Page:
Sumit Nagal's dream run
And with that scoreline Sumit Nagal would become the poster boy of Indian tennis. Overnight. A success story in singles that has seen the Jhajjar boy who grew up in Delhi, climb up the singles rankings to a fantastic career high of 127 (currently ranked 131).
Son of a government school teacher who had once quit tennis briefly because of the expenses involved.
A 22-year-old who has handled success like few of his age can. Level-headed with eyes set on the next target.
Here’s a t2oS chat with Sumit at the launch of iDestiny store at Avani Riverside Mall, Howrah, minutes after he gorged on pizzas.
Are you allowed pizzas?
Pizza is okay... here and there... It’s not as if I am eating every day.
What is your favourite food?
Indian, Italian, Thai and only a few kinds of sushi.
Do you cook?
No, I am a horrible cook. So I don’t go into the kitchen much, but everywhere you get Italian food. Indian is served here and there... big cities, yes... I live in Germany... so it’s pretty easy (food wise).
You are back in Calcutta after many years.
The last time I was here was in February 2015, playing a challenger in BTA.
How much has life changed in the last few months?
I am still the same guy, you know. I am still trying to achieve my goals and do well in tennis. Nothing has changed in that way. But in other ways, people are...
... Yeah exactly. They are recognising you in every match.
Is that pressure or motivation?
It’s good motivation to have a country like India behind me, getting messages, saying, ‘Hey! Come on! Go!’... shows that a lot of people are there with me.
You are a reluctant tennis player, right? You wanted to be a cricketer.
Exactly. But it didn’t happen. But I can’t complain. It’s been good.
Who did you idolise?
I have watched a lot of Gautam Gambhir and (Virender) Sehwag and Sachin’s (Tendulkar) batting. I loved watching Yuvraj (Singh) and (Mohammad) Kaif play. If I look at it now, I would have wanted to be someone like Virat (Kohli). So much passion for the sport... who has routines and discipline in his life, who is carrying a lot of people on his shoulders, showing that things can be different... we can make a change in our sport.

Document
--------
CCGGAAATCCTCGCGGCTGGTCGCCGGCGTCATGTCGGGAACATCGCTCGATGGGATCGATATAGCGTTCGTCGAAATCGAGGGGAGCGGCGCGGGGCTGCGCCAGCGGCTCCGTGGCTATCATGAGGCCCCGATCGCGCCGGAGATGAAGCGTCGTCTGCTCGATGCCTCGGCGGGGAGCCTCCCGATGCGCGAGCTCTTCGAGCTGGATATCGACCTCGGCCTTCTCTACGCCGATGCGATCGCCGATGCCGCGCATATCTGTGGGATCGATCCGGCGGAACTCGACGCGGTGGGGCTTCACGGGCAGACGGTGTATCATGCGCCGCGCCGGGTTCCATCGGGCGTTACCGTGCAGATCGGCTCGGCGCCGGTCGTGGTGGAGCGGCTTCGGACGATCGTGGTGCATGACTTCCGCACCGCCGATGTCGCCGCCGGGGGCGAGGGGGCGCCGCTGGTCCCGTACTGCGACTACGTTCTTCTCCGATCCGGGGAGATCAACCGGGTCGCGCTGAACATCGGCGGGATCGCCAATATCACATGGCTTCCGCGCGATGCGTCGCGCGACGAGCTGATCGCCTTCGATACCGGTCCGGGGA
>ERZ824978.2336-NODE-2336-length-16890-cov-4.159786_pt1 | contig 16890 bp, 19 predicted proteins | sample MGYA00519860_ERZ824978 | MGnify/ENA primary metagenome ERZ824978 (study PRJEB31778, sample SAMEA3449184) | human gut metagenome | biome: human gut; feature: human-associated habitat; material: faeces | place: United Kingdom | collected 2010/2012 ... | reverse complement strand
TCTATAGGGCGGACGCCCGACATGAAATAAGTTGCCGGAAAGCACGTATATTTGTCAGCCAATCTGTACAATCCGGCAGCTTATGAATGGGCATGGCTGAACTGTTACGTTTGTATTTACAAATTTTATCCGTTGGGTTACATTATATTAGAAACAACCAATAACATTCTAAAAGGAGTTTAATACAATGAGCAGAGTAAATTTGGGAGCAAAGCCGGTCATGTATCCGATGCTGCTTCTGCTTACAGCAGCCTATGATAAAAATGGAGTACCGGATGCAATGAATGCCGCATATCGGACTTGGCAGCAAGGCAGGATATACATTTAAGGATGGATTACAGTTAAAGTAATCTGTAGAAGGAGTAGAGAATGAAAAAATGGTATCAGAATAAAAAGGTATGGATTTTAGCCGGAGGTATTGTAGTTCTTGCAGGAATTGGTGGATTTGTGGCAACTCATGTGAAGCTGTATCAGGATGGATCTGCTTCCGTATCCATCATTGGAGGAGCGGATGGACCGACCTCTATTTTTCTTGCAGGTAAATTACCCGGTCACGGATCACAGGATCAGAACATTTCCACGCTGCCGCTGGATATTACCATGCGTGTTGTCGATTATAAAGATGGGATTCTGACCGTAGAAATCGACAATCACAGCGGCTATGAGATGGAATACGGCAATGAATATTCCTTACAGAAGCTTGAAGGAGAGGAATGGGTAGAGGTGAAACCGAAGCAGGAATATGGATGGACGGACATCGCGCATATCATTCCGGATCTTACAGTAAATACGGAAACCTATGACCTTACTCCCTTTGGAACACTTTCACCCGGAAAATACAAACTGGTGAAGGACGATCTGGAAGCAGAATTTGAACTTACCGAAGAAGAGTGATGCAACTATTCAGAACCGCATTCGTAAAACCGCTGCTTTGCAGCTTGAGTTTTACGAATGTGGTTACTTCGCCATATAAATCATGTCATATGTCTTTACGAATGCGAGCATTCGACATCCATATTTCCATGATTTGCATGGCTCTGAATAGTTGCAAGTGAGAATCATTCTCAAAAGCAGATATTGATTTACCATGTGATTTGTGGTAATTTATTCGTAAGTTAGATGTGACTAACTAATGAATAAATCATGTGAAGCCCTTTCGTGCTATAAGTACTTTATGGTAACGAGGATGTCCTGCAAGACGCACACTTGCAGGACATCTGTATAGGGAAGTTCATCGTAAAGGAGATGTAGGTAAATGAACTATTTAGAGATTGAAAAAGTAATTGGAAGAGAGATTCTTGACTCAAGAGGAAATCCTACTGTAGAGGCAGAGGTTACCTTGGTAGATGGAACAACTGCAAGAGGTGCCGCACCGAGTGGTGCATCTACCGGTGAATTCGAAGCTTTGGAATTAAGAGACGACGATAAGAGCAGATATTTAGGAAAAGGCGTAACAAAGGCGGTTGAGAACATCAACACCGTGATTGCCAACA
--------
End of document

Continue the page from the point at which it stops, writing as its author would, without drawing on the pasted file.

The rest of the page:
I don’t think this change was there before. I don’t know everything about cricket, but as a person who likes the sport, things are changing in cricket.
How did you get started with tennis?
My dad... there is a sports complex near where I used to live, very close to my house... when we went there saying that ‘Okay, we’ll choose a sport’ and that’s how we picked tennis because the courts were right in front of us.
Believe me, when I went there on the first day, I didn’t know what tennis was. I had never really heard of that sport before. I was so much into cricket. Also, I was seven-and-half, eight... very busy watching cartoons.
I cannot forget the first day when I hit the ball... I was very happy... I looked at my father... he was smiling... that’s how I was there for the first six months and then I started playing in another academy. Two or two-and-half years in Delhi and then we moved to Bangalore for two years when Apollo Tyres (an initiative by Apollo Tyres) started.... After two years it was shut. I quit tennis for another month or month-and-a- half. We did some trips abroad and saw what one actually needs for tennis. The backup plan would be academics. I was a decent student. I was too young and at 12, I don’t think I would be so sad about (quitting tennis). Now, I won’t stop.
Then I got a call from Mahesh (Bhupathi) and the old coach who was running the programmes... that if Mahesh sponsors, manages, mentors, would I want to play tennis again. I said I would love to. And then I went back to Bangalore and decided that it is easier to go to Canada and start training there. I was there for four-five years. After 2014, I decided to move to Germany. I was there for four-five years again and then I tried Spain last year for a bit and then moved back to Germany again. Germany was recommended by Hesh (Mahesh Bhupathi).
So you felt an instant connect...
I just kept on going. It wasn’t like I hated it or something. I always wanted to compete and I would play around here and there. So I have always had the energy to play a sport. I didn’t want to sit at home and study.
Was there any point when you fell in love with the sport?
I enjoy it. If I don’t perform well, I feel bad. I spend a lot of time on the court. I spend six hours a day on court and off it (with tennis). I don’t think there was a (particular) day when I decided to take it up professionally. It just went on.
Who have been your mentors?